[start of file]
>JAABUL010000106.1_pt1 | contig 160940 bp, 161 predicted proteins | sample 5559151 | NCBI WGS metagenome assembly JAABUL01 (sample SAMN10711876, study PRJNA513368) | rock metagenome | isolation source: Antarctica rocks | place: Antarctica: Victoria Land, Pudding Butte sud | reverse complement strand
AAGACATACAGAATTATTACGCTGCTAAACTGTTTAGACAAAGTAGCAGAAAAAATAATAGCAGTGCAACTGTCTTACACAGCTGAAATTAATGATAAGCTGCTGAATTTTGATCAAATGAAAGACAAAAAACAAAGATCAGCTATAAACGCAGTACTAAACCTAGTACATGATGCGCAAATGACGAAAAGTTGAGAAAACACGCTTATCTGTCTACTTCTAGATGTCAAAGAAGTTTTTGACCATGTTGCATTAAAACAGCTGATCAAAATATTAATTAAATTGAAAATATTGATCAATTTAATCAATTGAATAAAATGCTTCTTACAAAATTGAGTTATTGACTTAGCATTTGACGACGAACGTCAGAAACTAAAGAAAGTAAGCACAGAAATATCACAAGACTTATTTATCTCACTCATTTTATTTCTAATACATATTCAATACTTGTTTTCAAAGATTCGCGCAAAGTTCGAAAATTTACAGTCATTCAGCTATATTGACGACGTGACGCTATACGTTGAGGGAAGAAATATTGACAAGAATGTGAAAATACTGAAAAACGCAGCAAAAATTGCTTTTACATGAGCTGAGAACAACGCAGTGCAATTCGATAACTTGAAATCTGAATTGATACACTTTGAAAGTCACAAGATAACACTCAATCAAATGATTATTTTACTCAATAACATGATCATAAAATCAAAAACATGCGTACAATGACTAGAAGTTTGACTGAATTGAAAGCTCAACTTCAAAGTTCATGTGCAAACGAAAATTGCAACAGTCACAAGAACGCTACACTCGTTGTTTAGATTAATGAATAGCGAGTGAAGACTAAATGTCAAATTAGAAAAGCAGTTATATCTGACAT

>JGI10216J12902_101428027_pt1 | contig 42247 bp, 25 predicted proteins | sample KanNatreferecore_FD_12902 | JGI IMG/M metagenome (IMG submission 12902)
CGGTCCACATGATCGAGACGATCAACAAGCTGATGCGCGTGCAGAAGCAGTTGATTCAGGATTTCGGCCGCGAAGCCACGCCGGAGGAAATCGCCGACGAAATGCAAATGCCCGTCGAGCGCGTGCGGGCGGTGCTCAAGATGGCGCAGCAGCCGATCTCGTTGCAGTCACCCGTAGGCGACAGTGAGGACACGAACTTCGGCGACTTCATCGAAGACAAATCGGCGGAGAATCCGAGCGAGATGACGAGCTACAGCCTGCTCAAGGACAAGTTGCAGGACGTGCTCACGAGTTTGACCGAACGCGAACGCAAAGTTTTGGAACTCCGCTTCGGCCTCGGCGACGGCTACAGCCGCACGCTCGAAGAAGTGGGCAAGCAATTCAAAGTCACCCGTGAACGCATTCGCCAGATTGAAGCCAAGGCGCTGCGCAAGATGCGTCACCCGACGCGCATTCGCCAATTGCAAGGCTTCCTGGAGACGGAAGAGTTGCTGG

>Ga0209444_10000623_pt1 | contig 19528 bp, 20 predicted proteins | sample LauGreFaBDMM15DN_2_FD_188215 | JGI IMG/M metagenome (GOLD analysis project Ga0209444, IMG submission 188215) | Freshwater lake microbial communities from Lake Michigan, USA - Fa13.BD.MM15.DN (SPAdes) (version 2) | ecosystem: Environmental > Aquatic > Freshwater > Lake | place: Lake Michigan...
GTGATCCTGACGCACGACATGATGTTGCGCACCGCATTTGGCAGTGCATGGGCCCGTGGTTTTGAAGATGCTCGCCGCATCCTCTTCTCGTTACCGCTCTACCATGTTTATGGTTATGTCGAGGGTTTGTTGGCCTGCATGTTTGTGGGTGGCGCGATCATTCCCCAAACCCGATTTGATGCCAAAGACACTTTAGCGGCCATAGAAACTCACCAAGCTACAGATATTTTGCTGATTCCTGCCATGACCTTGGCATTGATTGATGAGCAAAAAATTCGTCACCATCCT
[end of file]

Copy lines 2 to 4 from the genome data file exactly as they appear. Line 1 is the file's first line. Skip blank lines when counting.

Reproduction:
AAGACATACAGAATTATTACGCTGCTAAACTGTTTAGACAAAGTAGCAGAAAAAATAATAGCAGTGCAACTGTCTTACACAGCTGAAATTAATGATAAGCTGCTGAATTTTGATCAAATGAAAGACAAAAAACAAAGATCAGCTATAAACGCAGTACTAAACCTAGTACATGATGCGCAAATGACGAAAAGTTGAGAAAACACGCTTATCTGTCTACTTCTAGATGTCAAAGAAGTTTTTGACCATGTTGCATTAAAACAGCTGATCAAAATATTAATTAAATTGAAAATATTGATCAATTTAATCAATTGAATAAAATGCTTCTTACAAAATTGAGTTATTGACTTAGCATTTGACGACGAACGTCAGAAACTAAAGAAAGTAAGCACAGAAATATCACAAGACTTATTTATCTCACTCATTTTATTTCTAATACATATTCAATACTTGTTTTCAAAGATTCGCGCAAAGTTCGAAAATTTACAGTCATTCAGCTATATTGACGACGTGACGCTATACGTTGAGGGAAGAAATATTGACAAGAATGTGAAAATACTGAAAAACGCAGCAAAAATTGCTTTTACATGAGCTGAGAACAACGCAGTGCAATTCGATAACTTGAAATCTGAATTGATACACTTTGAAAGTCACAAGATAACACTCAATCAAATGATTATTTTACTCAATAACATGATCATAAAATCAAAAACATGCGTACAATGACTAGAAGTTTGACTGAATTGAAAGCTCAACTTCAAAGTTCATGTGCAAACGAAAATTGCAACAGTCACAAGAACGCTACACTCGTTGTTTAGATTAATGAATAGCGAGTGAAGACTAAATGTCAAATTAGAAAAGCAGTTATATCTGACAT

>JGI10216J12902_101428027_pt1 | contig 42247 bp, 25 predicted proteins | sample KanNatreferecore_FD_12902 | JGI IMG/M metagenome (IMG submission 12902)
CGGTCCACATGATCGAGACGATCAACAAGCTGATGCGCGTGCAGAAGCAGTTGATTCAGGATTTCGGCCGCGAAGCCACGCCGGAGGAAATCGCCGACGAAATGCAAATGCCCGTCGAGCGCGTGCGGGCGGTGCTCAAGATGGCGCAGCAGCCGATCTCGTTGCAGTCACCCGTAGGCGACAGTGAGGACACGAACTTCGGCGACTTCATCGAAGACAAATCGGCGGAGAATCCGAGCGAGATGACGAGCTACAGCCTGCTCAAGGACAAGTTGCAGGACGTGCTCACGAGTTTGACCGAACGCGAACGCAAAGTTTTGGAACTCCGCTTCGGCCTCGGCGACGGCTACAGCCGCACGCTCGAAGAAGTGGGCAAGCAATTCAAAGTCACCCGTGAACGCATTCGCCAGATTGAAGCCAAGGCGCTGCGCAAGATGCGTCACCCGACGCGCATTCGCCAATTGCAAGGCTTCCTGGAGACGGAAGAGTTGCTGG